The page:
In California, the Fair Employment and Housing Act is similar to the federal Age Discrimination in Employment Act. However, this act specifically prohibits employers from discriminating against employees, or applicants, aged 40 and older. This act applies to both public and private employers, as well as labor organizations and employment agencies. Along with other forms of discrimination, this act is meant to protect older employees in the working world. It gives them a fair chance like anyone else who is working or is looking for work in California. Also, under FEHA, retirement plans are prohibited from making a mandatory retirement age. However, they made be made in some exceptions.
Also, in California, discrimination laws prohibit certain types of policies that may unfairly impact employees over the age of 40 and that are unrelated to the job’s actual requirements. They may still be considered to be age discrimination even without a clear intention to discriminate. For example, a company may choose to not hire employees if they have more than a certain amount of experience. Because older people may have more experience, this will affect how they are received. Even though there is no clear purpose to commit age discrimination, the policy may be considered as such because it unfairly affects a certain group of people.
Both of these acts are meant to provide protection to more vulnerable employees in the workplace. They were written to ensure that employees in certain age groups are treated equally to employees in other age groups. Again, these acts push the notion that it should be about ability and not an age when it comes to employment.
What Responsibilities Does an Employer Have?
As an employer in California, there are certain rules and law that must be followed in the workplace. In cases of discrimination, there are important duties that an employer must undertake. First of all, in California, anti-discrimination laws apply to employers with five (5) or more employees, individuals who are agents for the employer, and state and governmental entities. An agent, here, means any individual that acts on the behalf of the employer, and they are given specific powers and responsibilities within the business.
Discrimination cases often do not apply to supervisors or co-workers, and a lawsuit may not be filed against them. If a co-worker or supervisor does discriminate against another employee based on their age, then it is the employer who may be liable. After all, it is the employer’s responsibility to ensure that such incidents do not occur or are resolved. The only time a supervisor or co-worker may be sued is in cases of harassment. This is different from age discrimination, but it can be filed alongside a discrimination claim depending on the circumstances of the case.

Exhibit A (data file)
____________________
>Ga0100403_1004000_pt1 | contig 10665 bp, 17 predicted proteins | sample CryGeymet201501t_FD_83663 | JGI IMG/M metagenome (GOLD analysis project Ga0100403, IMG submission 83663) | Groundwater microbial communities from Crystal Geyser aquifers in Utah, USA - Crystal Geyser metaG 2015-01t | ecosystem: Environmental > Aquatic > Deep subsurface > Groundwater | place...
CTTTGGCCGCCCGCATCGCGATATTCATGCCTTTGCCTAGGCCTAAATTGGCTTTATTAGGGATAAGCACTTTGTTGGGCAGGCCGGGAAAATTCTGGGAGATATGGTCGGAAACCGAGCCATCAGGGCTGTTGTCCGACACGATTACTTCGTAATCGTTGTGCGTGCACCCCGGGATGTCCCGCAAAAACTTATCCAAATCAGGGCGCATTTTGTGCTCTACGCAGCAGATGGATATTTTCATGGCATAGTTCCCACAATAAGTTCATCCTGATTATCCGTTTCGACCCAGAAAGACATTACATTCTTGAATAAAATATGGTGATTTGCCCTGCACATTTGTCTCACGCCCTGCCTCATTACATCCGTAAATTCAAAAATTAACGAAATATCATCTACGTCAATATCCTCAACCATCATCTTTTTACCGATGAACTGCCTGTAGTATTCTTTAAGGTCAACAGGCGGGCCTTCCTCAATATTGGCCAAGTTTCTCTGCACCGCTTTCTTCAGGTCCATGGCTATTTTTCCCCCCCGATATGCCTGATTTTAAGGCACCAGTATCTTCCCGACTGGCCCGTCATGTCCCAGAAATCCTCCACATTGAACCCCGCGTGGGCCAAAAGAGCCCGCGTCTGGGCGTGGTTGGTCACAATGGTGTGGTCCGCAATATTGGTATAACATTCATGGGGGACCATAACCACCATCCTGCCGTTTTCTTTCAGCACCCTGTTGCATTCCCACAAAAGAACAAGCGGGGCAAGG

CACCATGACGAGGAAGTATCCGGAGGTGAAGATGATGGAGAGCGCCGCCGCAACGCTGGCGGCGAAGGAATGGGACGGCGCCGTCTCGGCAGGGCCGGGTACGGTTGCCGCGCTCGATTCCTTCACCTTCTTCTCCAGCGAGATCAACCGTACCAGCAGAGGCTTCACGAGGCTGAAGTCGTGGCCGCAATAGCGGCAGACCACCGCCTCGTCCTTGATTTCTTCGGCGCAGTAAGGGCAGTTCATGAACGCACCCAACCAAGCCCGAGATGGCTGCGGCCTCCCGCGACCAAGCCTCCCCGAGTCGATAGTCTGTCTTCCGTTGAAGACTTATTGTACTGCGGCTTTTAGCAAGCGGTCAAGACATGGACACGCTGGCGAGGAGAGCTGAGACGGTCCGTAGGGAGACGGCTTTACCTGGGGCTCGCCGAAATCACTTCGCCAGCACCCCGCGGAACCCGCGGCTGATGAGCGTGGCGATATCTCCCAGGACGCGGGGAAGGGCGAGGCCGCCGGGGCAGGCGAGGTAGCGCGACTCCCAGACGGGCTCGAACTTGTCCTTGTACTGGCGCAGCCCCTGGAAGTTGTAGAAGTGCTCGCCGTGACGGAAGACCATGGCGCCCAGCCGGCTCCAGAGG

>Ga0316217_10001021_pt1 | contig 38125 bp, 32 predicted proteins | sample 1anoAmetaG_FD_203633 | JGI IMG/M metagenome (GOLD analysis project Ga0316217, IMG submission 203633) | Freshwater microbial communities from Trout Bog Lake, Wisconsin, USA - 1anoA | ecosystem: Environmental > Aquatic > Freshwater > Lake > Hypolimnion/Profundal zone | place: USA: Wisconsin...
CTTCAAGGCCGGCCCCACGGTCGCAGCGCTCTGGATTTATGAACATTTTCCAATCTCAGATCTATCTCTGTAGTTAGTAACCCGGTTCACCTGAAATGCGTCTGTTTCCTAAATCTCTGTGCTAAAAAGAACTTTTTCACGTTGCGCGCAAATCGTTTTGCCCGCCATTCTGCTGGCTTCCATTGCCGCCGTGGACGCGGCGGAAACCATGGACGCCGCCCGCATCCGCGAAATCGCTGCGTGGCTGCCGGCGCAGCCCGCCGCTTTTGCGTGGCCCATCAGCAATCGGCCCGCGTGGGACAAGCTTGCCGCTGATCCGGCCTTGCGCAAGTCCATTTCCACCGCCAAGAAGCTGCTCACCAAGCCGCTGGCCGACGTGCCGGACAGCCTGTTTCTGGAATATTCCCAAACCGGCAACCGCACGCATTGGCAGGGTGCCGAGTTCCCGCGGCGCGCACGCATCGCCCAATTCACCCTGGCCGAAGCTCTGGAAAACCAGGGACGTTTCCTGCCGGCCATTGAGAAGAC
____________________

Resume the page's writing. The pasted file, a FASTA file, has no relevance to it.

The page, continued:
Related Workplace Problems
Age discrimination can lead to more unlawful action from an employer. While discrimination may be a motivation behind an employer’s actions, the actual actions themselves may lead to more complaints and other types of lawsuits. Age discrimination may lead to lawsuits revolving around wrongful termination, employer retaliation, or harassment.
It is illegal for an employer to retaliate against one of their employees for filing a complaint about age, or any form of, discrimination in California. This means that an employer cannot fire the employee that filed the complaint about doing so. Also, the employer may not retaliate in any form, such as reduce pay or benefits, demote, and/or create an environment of harassment towards the employee.
In the context of age discrimination, the Fair Employment and Housing Act protects workers who have been retaliated against for reporting age discrimination, assisting in investigations, filing a claim, and/or bringing up a lawsuit. If an employer does act out in retaliation against one of his or her employees for one of these actions, then that employee may file an additional complaint about employer retaliation. This could potentially lead to another lawsuit that can be added on top of the original case.
As stated above, age discrimination may lead to an employee getting fire purely based on their age. This is wrongful termination as well as age discrimination. Wrongful termination indicates that an employee has been fired in a way that violates state and federal laws—this includes any kind of discrimination. Simply, it means the unlawful firing of an employee. However, wrongful termination does not apply to situations in which an employee feels that they have been fired for no real reason at all. An employer does have a right to fire at will as long as it is lawful.
Age-based harassment may be considered a form of age discrimination. It is illegal to harass an employee, or employees, based upon their age. In most cases, in order for actions to be considered an unlawful form of harassment, it needs to have been quite severe or frequent. If any of these factors are the case, then it is enough to create what is considered to be a hostile or offensive work environment for the victim. Sometimes, this may even lead to situations that may be the basis for a wrongful termination lawsuit as well.
Harassment is a special type of case in that the victim employee does not need to have been damaged in any form or harm in any way. This is because harassment usually occurs verbally, or through other forms of communication. However, it is vital to know that harassment law does not prohibit behaviors such as teasing and/or single incidents that are minor even though they may be understood as age discrimination (harassment needs to be severe or frequent). If the legal definition of harassment does apply to your case, then that is enough to file a claim against an employer or co-worker.
Exceptions to Age Discrimination
There are scenarios in which exceptions can be made to employers who have discriminated against one of their employees due to their age.
Bona Fide Occupational Qualifications